Throughout history, living a simple and frugal life was mostly based upon one’s social class, and most people had no choice but to live simply.
For most of us these days, life moves at the speed of light, as we work harder and harder to keep up with the expectations of modern society.
“Simple living” is now more of a lifestyle choice than necessity for most – but choosing a simple way of life may actually extend our lives.
It seems like we’re constantly surrounded by messages about our health in the news and on social media.
Healthy eating, exercise, meditation… we’re advised to do all of these things while trying to keep up with the rat race of family, home, work, bills, and all the other adult responsibilities.
Until modern times, success was typically measured by family, friends, and health. Unless one was wealthy, this was all that could be asked for and expected.
And it was enough – plenty, in fact.
Core traditional values in our country are often based on “simpler times,” looked upon with nostalgia and fondness.
And sadly, those simple times we refer to so longingly include quality time with family and having time to relax – something most of us don’t have anywhere near enough of these days.
These things, as well as many others that involve physical and emotional well-being, are mandatory for good health.
In our race to keep up with the expectations of a fast-paced society, we’ve lost many of the simple things that keep us going.
Most adults are stressed-out, burned-out, and maxed-out nowadays. The mental exhaustion of the balancing act makes us depressed and physically ill.
Poor eating habits and obesity, alcohol and tobacco use, heart disease and stroke – many of the things that are killing us can be directly tied to the fact that we don’t have time to stop and think – much less take care of ourselves.
We’ve been led to believe that the simple life is “boring.” If we’re not productive every moment, we must be doing something wrong… or we’re lazy.
Reading a book or sitting on the porch swing for hours at a time are now looked at as “wasted time,” time we could be using to get more done.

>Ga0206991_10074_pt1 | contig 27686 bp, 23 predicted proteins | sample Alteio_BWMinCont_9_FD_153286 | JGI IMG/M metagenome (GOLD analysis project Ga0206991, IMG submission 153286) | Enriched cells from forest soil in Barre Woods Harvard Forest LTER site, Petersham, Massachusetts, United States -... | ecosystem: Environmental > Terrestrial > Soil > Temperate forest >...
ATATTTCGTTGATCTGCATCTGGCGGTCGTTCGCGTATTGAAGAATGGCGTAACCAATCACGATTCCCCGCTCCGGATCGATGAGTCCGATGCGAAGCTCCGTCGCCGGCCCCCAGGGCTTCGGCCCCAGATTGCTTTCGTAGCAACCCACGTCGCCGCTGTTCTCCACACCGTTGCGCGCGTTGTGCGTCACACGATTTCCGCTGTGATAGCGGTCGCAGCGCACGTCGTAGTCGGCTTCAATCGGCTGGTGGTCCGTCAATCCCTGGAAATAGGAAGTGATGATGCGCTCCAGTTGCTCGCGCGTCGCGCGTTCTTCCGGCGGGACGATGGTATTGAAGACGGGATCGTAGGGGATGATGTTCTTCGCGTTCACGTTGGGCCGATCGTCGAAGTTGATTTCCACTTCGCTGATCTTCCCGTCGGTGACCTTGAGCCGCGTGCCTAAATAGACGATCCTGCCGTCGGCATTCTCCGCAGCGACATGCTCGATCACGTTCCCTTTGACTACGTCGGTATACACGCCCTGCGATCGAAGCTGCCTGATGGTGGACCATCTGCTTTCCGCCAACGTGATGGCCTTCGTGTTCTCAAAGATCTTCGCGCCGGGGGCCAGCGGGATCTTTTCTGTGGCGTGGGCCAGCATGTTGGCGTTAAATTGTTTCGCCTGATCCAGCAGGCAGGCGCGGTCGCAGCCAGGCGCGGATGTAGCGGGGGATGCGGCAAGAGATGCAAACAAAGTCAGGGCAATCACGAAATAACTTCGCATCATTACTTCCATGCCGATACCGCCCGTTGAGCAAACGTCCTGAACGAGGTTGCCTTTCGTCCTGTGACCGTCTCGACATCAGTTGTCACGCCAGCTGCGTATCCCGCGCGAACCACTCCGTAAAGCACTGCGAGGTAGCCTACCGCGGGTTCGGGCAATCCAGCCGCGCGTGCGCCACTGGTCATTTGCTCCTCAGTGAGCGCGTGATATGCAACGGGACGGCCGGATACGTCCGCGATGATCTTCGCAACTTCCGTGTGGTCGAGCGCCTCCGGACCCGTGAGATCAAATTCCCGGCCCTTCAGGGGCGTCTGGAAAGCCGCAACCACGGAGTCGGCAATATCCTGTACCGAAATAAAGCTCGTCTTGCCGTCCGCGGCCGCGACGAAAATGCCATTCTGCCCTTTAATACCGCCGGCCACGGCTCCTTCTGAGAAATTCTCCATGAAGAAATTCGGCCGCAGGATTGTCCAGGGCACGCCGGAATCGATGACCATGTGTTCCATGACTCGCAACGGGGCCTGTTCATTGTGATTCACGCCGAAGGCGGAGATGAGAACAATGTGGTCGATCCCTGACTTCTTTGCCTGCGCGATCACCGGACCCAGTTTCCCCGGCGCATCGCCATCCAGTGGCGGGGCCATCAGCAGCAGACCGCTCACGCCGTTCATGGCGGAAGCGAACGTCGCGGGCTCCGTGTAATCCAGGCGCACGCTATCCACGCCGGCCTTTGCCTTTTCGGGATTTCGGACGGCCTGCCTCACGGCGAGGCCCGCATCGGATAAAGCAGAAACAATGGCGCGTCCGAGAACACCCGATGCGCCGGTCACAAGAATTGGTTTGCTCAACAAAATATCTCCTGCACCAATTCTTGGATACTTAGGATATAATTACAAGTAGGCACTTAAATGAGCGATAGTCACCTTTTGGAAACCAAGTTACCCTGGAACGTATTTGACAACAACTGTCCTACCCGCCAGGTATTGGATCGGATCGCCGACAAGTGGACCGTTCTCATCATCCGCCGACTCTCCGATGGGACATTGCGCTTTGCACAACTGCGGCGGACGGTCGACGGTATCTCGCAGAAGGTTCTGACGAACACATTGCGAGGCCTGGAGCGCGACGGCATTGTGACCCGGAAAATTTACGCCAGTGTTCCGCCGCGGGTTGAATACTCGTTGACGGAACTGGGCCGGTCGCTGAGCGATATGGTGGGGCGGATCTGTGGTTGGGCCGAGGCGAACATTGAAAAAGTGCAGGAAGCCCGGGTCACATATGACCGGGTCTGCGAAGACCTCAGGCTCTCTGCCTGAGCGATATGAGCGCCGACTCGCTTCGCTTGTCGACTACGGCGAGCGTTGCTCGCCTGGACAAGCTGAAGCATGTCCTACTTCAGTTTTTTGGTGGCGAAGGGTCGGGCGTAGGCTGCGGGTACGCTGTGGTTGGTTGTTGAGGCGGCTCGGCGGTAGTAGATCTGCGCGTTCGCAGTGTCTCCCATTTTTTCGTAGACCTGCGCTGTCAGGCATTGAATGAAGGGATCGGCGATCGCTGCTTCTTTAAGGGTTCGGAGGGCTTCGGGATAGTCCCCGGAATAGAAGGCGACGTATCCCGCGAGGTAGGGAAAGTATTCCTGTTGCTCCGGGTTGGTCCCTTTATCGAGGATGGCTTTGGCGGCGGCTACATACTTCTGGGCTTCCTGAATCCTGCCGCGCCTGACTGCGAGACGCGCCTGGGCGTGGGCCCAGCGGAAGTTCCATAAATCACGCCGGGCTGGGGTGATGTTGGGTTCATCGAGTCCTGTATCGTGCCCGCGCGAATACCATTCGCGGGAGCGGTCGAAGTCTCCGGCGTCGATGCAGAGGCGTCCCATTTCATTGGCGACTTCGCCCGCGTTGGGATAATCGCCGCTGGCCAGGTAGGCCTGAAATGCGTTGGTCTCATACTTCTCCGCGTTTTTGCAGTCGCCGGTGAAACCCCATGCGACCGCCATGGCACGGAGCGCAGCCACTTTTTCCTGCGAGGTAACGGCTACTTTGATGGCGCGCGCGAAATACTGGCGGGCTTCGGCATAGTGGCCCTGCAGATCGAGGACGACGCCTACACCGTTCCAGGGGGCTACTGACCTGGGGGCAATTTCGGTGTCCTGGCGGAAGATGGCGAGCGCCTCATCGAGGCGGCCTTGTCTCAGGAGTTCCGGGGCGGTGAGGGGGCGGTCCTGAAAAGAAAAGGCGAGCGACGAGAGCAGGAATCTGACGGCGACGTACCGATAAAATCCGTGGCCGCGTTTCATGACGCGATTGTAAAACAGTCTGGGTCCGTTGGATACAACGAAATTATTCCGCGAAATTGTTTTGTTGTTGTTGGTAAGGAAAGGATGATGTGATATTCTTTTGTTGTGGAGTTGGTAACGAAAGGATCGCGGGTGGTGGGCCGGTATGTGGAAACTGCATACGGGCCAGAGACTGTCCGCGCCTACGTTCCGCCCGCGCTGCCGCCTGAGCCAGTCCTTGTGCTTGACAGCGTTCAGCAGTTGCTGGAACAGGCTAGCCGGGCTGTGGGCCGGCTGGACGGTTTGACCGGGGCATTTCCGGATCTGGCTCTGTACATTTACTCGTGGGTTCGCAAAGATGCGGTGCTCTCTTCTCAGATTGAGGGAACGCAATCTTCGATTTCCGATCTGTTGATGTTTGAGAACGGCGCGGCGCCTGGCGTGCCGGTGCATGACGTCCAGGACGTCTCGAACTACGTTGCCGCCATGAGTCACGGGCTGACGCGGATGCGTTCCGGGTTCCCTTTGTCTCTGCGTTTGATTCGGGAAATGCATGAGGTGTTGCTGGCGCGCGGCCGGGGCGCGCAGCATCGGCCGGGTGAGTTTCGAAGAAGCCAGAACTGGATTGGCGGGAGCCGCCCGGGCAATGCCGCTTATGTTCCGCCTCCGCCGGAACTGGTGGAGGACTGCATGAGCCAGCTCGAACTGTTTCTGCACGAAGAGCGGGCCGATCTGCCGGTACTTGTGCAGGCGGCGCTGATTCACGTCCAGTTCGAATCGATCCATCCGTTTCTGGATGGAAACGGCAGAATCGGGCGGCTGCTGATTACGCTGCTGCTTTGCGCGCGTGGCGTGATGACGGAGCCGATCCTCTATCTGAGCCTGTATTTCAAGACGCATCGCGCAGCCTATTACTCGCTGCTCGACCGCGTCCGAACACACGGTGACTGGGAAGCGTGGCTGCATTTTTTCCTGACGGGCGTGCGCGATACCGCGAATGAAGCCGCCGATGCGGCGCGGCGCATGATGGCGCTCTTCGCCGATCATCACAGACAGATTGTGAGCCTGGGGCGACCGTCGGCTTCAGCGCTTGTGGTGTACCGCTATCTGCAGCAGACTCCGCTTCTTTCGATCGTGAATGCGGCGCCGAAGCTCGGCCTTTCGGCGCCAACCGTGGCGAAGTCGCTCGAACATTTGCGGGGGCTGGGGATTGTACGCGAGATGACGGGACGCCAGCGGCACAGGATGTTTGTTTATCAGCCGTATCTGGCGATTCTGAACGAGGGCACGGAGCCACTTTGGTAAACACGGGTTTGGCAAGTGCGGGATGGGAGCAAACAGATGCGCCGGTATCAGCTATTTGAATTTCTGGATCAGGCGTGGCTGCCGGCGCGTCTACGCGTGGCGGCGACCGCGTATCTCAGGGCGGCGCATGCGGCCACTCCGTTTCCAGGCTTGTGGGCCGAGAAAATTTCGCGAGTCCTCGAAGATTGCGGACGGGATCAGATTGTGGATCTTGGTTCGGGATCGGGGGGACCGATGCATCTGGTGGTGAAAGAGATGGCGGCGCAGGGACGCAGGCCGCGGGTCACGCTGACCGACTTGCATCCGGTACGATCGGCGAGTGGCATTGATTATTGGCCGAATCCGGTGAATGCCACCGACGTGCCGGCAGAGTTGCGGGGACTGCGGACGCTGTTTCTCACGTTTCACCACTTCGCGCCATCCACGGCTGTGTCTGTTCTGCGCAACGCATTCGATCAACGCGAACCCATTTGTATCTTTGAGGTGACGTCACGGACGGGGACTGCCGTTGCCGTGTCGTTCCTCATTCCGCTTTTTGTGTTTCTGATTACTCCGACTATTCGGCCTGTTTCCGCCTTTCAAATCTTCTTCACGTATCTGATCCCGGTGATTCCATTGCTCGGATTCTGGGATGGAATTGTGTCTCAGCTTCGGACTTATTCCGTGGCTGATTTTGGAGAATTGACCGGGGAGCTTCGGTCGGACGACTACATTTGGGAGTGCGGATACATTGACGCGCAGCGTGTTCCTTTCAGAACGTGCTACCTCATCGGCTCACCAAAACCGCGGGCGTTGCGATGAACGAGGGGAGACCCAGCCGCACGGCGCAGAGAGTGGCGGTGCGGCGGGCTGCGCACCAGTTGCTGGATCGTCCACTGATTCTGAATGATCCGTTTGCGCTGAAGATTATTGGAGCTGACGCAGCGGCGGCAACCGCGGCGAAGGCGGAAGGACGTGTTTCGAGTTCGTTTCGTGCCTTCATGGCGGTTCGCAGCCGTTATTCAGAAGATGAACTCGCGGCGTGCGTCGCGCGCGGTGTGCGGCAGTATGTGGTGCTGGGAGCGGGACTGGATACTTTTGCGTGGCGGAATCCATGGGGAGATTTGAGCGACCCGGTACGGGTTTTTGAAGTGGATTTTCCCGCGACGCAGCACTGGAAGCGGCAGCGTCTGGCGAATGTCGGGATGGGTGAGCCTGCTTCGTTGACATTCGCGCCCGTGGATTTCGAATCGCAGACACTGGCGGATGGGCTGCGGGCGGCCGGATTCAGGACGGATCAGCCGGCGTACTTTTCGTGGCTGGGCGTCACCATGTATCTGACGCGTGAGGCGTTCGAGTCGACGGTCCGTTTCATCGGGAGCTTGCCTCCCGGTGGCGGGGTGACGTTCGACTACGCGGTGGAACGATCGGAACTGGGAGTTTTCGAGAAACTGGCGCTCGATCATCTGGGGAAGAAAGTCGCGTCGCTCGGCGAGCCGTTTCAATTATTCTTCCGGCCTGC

Ask nearly every adult, and they’ll joke about going back to their childhood when they didn’t have to take care of all of this responsibility.
But the reason we look at those times with nostalgia is that we were encouraged to play and explore; to read and relax. Who decided that adults had to give these things up?
There’s no written rule, and there may be no good answers.
We’re still going to have bills to pay, jobs to do, children to raise, a home to keep up. But we don’t have to buy into the modern-day propaganda that we’re less if we don’t do more.
And, deep down, we want the nice house, the new car, the best of everything for our kids. The media, and all their coverage of celebrity, wealth, and power is not helping to fuel this message that it’s “necessary” for success.
We may say we want to live simply, but many of us are not willing to leave behind the luxuries that our culture deems important.
Historically, living simply was not a choice, but a necessity. We have that choice again, perhaps in a different way.
Fighting against cultural norms by leaving a good-paying job or moving into a smaller house isn’t for everyone – and it’s not the only answer.
There’s no quick fix, but if you’re sick of being tired, overworked, and always on the go, there are a few questions you can ask yourself…
What makes you happy or fulfilled? When do you feel at peace? When do you feel the most healthy?
Chances are, these feelings are not tied to all the “must-do” activities we all take on (and we all take on too much).
We can all take small steps, make attainable goals, toward living a simpler life. It may be something small like going for a walk, taking an hour to meditate, or reading in the morning instead of watching the news.
Or, it may make you really stop and think and make more life-altering changes – like switching jobs or downsizing to a smaller house.
Whatever a “simpler time” means to you, chances are, you’ll be healthier and happier when you work toward attaining that for yourself – instead of trying to live up to the expectations of a culture that makes us all constantly yearn for a simple life.
(h/t Better Change Project)